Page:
In the last Ketel Thorstenson, LLP newsletter, Denise Webster, CPA, PFS and Managing Partner wrote about the income tax filing requirements when someone passes away. What some employers might not know is that there are also special filing requirements in regards to the final paycheck of an employee who passes away during their employment. The taxability of their final wages depends on the date of death and the date of the last payroll check.
Wages that are paid after a death include all time worked, plus any accrued vacation time owed to the employee if that is the company’s policy. Since the Fair Labor Standards Act (FLSA) does not require employers to pay vacation, sick, holiday or other pay for time not actually worked, be sure to follow your company’s handbook and employment contracts when issuing a final paycheck to the deceased.
If the final paycheck that is owed to the deceased employee will be in the same year as the employee’s death (i.e.> if they passed away on November 30, 2016, but the final payroll check will be dated December 15, 2016) those paycheck wages are exempt from Federal Withholding, but are taxable for Social Security, Medicare and Federal Unemployment.
If the final paycheck that is owed to the deceased employee will be in the year following the date of death (i.e.> if they passed on December 31, 2016, but the final payroll check will be dated January 15, 2017) those paycheck wages are exempt from Federal Withholding, Social Security, Medicare and Federal Unemployment. If accounting software is used, it is easiest to prepare a vendor check instead of a payroll check. In this instance there will not be a W-2 issued.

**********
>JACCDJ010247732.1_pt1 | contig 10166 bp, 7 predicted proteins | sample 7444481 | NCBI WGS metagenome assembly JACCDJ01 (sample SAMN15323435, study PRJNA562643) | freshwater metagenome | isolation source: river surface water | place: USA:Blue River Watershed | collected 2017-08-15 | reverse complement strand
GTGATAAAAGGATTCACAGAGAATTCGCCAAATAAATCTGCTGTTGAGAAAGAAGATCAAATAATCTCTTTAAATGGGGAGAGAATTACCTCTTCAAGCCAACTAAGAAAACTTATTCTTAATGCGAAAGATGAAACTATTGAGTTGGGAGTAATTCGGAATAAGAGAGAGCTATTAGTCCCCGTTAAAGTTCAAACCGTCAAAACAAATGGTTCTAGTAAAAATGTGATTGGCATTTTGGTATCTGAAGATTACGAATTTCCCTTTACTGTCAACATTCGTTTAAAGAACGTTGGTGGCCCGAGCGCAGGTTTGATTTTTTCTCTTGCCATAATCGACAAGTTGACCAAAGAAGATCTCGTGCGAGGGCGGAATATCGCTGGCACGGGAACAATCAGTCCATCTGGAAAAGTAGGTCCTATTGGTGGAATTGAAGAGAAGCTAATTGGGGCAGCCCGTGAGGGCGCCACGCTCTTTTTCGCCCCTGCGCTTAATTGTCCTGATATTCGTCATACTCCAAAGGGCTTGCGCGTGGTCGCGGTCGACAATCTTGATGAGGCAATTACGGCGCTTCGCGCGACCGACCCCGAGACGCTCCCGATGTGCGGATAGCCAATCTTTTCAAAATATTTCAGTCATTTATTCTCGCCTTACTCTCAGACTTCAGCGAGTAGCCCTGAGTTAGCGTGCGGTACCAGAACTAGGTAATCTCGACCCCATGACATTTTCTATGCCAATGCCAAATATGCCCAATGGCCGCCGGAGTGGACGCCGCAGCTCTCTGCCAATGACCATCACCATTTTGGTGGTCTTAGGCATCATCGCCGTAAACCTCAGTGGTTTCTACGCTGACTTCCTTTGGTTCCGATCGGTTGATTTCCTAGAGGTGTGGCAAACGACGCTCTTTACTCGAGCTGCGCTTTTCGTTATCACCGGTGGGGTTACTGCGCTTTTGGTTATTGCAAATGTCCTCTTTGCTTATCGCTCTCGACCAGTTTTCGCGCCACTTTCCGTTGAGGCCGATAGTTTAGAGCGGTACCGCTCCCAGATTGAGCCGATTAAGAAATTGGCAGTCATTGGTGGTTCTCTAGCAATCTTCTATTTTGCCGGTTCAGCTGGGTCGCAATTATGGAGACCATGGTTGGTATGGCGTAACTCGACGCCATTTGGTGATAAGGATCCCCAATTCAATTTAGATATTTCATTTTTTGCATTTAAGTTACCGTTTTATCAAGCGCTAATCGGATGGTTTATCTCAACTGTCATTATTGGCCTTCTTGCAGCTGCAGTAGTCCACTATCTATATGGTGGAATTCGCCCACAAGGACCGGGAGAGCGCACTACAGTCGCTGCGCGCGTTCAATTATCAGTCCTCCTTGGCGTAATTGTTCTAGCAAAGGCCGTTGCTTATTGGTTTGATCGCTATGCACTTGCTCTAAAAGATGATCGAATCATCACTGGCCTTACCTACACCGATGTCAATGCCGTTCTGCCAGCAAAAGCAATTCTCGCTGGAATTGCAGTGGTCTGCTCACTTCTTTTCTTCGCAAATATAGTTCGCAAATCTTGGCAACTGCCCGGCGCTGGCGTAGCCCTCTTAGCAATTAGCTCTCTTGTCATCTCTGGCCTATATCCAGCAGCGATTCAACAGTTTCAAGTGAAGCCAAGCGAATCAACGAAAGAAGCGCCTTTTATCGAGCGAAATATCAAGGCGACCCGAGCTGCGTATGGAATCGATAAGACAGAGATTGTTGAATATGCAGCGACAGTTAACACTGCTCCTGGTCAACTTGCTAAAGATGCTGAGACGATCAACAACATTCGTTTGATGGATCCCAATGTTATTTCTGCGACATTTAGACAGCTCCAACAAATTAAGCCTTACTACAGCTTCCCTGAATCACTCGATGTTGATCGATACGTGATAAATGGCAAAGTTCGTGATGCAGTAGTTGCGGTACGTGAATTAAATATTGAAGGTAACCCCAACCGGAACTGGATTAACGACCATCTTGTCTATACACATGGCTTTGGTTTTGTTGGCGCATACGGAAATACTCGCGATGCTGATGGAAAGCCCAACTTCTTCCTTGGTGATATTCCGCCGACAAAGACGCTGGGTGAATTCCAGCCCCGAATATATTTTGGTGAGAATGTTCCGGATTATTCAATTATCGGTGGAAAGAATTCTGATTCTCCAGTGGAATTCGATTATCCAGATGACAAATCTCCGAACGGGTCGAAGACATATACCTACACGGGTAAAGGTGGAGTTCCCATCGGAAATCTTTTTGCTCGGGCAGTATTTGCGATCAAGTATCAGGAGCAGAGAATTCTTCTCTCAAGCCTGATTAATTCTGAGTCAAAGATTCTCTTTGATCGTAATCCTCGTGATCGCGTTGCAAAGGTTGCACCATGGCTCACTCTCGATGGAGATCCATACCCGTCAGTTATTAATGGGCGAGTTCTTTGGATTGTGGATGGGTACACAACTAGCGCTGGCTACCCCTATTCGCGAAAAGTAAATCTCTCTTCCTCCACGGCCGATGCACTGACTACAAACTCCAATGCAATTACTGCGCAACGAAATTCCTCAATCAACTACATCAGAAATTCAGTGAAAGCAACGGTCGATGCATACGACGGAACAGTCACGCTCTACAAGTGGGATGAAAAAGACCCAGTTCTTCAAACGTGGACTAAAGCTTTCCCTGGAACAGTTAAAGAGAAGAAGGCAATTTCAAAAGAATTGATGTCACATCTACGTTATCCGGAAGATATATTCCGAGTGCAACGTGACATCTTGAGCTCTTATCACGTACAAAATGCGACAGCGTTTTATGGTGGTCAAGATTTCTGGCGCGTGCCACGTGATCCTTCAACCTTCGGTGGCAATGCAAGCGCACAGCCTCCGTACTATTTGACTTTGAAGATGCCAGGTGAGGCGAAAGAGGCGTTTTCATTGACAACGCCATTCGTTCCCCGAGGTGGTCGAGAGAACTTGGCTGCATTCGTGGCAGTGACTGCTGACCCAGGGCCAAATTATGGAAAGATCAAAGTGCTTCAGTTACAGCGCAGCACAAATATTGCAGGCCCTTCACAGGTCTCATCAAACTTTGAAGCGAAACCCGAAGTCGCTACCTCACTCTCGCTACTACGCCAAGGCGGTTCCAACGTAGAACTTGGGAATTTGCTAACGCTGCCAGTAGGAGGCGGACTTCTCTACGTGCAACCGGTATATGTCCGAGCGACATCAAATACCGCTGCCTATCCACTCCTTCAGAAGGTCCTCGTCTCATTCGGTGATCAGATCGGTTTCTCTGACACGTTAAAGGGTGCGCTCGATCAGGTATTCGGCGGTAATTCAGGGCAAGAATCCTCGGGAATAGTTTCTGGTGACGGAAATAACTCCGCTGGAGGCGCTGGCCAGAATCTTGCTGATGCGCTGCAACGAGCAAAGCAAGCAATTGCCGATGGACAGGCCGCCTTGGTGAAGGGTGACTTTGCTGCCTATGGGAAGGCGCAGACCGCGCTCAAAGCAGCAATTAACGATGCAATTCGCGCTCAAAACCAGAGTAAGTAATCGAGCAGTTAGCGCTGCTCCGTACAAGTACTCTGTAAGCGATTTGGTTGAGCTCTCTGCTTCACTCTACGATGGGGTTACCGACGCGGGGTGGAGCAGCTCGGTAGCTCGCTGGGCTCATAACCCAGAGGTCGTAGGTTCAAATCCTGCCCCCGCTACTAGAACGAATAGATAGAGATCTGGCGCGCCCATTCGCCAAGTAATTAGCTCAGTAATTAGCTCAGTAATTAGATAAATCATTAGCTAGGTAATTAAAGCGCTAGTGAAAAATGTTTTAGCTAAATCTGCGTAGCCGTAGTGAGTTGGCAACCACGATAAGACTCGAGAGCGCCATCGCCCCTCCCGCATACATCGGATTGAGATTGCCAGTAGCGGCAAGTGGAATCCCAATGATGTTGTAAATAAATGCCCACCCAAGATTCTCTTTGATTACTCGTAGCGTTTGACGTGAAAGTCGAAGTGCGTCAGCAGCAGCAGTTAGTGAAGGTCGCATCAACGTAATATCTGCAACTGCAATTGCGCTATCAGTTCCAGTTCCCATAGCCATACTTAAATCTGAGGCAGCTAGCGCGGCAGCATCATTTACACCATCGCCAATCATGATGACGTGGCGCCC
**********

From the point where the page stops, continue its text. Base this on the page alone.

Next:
In both instances, State Unemployment varies and the state guidelines should be referenced for proper reporting.
In addition, the IRS requires a 1099 to be issued to the estate or trust of the deceased employee. According to the IRS, “Whether the payment is made in the year of death or after the year of death, you also must report it in box 3 of Form 1099-MISC, Miscellaneous Income, for the payment to the estate or beneficiary.” Therefore, if the final paycheck date is in the year of death, the employee will receive a W-2 for the whole year’s wages and the estate will receive a 1099 for the portion of wages paid on the last paycheck. If the paycheck date is in the following year, only a 1099 to the estate is needed. In Denise Webster’s article mentioned earlier, she explains that an estate is set-up after the death if the decedent’s assets are not titled in a trust.
As stated above, there are some unique reporting items when a tragedy like this happens. To report the payroll taxes correctly on the final payroll and the W-2, you may have to set up a new payroll item. Please don’t hesitate to contact the KTLLP accounting services department for assistance.
|Final Payroll Check Date||Federal Withholding||Social Security & Medicare||Federal Unemployment||State Unemployment||W-2 Reporting||1099 MISC|
|Same year as employee’s death||Exempt||Taxable||Taxable||Varies by State||Yes||Box 3|
|Year after employee’s death||Exempt||Exempt||Exempt||Varies by State||No||Box 3|